Driver for a Far Infrared Thermal Sensor Array (32x24 RES).

picture of MLX90640 device
image credit:Melexis Datasheet

The MLX90640 addresses growing demands seen across numerous applications for thermal management.¹ More detail is available in the Melexis product flyer.

Our driver provides the full functionality of the device in an easy to use API. We also support several advanced features such as adaptive refresh rate and sub-frame selection.

We offer both C/C++ and Python language bindings. The C/C++ interface is a C-compatible header file and a compiled static library. We also offer Python modules for both Python 2 and Python 3.


The device datasheet is available from Melexis.

Commonly provided by

This sensor is commonly available from:


Performance of this device is largely driven by the I²C transfer rate. Each cycle reads data for 768 pixels (24 rows by 32 columns each), where each pixel is two bytes. Each byte requires 9 clock edges on the I²C bus, for a total of 13,824 clocks. As shown in the following table, it is barely possible to sustain the maximum refresh rate, even at the maximum I²C bus speed.

The times shown in this table do not account for Operating System level overhead.
I²C bitrate Transfer time
100 kbit/s 138.2 ms (~7 Hz)
400 kbit/s 34.5 ms (~29 Hz)
1 Mbit/s 13.8 ms (~70 Hz)

The maximum refresh rate of the device is 64Hz, which means the refresh period is about 15.6 ms. As shown in the table, even at the maximum support I²C transfer rate, there is only about 1.8 ms available for calculating the temperature of each pixel.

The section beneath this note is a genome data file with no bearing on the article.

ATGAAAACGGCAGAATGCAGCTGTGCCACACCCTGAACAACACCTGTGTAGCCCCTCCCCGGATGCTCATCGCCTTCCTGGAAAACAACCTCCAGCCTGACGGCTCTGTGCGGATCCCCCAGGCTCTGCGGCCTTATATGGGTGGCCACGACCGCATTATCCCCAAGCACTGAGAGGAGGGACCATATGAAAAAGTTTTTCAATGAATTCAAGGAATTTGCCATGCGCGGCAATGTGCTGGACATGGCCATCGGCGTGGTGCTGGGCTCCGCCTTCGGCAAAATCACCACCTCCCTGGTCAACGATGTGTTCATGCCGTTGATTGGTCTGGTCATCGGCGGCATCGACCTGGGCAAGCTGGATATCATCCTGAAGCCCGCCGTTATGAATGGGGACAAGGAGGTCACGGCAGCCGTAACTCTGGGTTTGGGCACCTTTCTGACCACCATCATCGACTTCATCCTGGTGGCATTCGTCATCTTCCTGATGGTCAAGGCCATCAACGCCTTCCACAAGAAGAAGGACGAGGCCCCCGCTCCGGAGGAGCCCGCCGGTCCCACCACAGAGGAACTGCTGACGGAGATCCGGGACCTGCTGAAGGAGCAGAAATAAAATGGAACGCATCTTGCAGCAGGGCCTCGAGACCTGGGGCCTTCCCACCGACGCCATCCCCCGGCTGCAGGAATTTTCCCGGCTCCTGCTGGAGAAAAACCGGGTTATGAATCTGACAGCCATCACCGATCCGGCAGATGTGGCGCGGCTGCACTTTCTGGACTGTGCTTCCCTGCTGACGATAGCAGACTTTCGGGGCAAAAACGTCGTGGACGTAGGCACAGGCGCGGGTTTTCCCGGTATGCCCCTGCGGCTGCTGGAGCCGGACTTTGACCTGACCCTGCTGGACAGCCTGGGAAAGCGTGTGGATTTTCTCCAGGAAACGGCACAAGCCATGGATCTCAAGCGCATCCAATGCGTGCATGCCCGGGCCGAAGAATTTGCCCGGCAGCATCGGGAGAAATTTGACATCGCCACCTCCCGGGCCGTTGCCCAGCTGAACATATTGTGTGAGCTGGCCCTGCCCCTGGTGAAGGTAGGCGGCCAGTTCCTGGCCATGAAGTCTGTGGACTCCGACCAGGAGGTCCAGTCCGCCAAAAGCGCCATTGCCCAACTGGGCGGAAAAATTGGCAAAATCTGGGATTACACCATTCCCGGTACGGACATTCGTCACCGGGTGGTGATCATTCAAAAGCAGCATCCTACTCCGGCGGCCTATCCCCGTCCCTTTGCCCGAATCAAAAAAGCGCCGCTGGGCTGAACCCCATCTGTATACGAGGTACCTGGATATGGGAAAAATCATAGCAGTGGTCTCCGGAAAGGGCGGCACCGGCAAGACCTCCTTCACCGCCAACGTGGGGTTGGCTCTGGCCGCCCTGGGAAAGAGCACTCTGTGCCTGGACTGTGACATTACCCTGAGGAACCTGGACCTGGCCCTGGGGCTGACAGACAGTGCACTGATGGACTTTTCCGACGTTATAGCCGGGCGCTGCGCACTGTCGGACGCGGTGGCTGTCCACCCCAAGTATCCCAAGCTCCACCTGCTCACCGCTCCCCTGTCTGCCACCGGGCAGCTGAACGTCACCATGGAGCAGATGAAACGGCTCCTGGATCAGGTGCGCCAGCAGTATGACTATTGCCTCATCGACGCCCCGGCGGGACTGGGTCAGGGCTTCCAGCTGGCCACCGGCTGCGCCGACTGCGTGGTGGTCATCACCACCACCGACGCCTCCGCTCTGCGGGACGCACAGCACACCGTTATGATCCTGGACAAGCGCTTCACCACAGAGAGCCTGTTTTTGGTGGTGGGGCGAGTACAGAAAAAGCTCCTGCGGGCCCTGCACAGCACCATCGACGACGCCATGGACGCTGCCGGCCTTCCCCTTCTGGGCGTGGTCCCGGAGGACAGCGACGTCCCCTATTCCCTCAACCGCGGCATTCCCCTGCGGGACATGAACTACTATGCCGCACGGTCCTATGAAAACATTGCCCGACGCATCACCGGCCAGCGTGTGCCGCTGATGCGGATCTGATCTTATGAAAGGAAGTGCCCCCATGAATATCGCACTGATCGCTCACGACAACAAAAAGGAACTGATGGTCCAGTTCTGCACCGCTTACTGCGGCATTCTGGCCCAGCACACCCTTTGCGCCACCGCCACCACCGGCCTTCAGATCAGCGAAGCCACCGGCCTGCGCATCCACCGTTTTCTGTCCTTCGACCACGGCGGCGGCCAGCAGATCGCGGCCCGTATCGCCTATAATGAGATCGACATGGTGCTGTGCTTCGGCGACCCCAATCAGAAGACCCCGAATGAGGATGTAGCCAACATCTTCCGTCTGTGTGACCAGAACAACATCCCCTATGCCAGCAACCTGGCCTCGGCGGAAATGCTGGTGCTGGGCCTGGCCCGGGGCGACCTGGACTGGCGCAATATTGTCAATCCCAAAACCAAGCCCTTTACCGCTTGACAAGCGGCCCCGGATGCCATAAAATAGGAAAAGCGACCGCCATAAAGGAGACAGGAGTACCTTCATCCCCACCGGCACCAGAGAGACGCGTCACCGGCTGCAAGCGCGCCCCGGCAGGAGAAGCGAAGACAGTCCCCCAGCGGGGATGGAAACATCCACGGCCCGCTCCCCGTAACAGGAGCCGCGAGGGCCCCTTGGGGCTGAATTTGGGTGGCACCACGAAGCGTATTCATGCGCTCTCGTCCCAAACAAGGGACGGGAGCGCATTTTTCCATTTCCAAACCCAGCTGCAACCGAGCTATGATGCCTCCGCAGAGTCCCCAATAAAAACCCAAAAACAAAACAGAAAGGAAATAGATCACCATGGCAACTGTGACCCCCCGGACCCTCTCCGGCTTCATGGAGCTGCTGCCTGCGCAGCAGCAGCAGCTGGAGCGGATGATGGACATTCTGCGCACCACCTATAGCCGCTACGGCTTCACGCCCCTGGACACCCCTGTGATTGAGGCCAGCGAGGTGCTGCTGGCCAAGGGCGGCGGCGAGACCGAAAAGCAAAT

Non-trivial math is required to convert from the raw ADC counts reported by the device to calibrated temperatures for each pixel. The time to perform this conversion depends in large part on the MCU. The calculation times for the IOT Driver Supply implementation are summarized in the following table.

Measurements were taken across 1000 samples, with no other activity.
Target Platform Average Calculation Time Standard Deviation
Nvidia Jetson Nano (aarch64 GNU/Linux) 2712 us 351 us 13%
Raspberry Pi4 (armv7l GNU/Linux) 426 us 19 us 4%


Managing the refresh rate of the device can complicate the application implementation. Our driver has several features that simplify the implementation of your application.

Adaptive Refresh Rate

When this mode is selected, the driver will monitor performance. When the driver detects too many missed deadlines, it will automatically modify the device refresh rate.

Sub Frame Selection

Our driver allows the application to select a region smaller than the full frame. By reducing the number of pixels, there is less data transfer and less pixel conversions. In certain situations, this can lead to significant reductions in the data that is processed, while also maintaining a high refresh rate.


More detail, including a pricing sheet, is available upon request.

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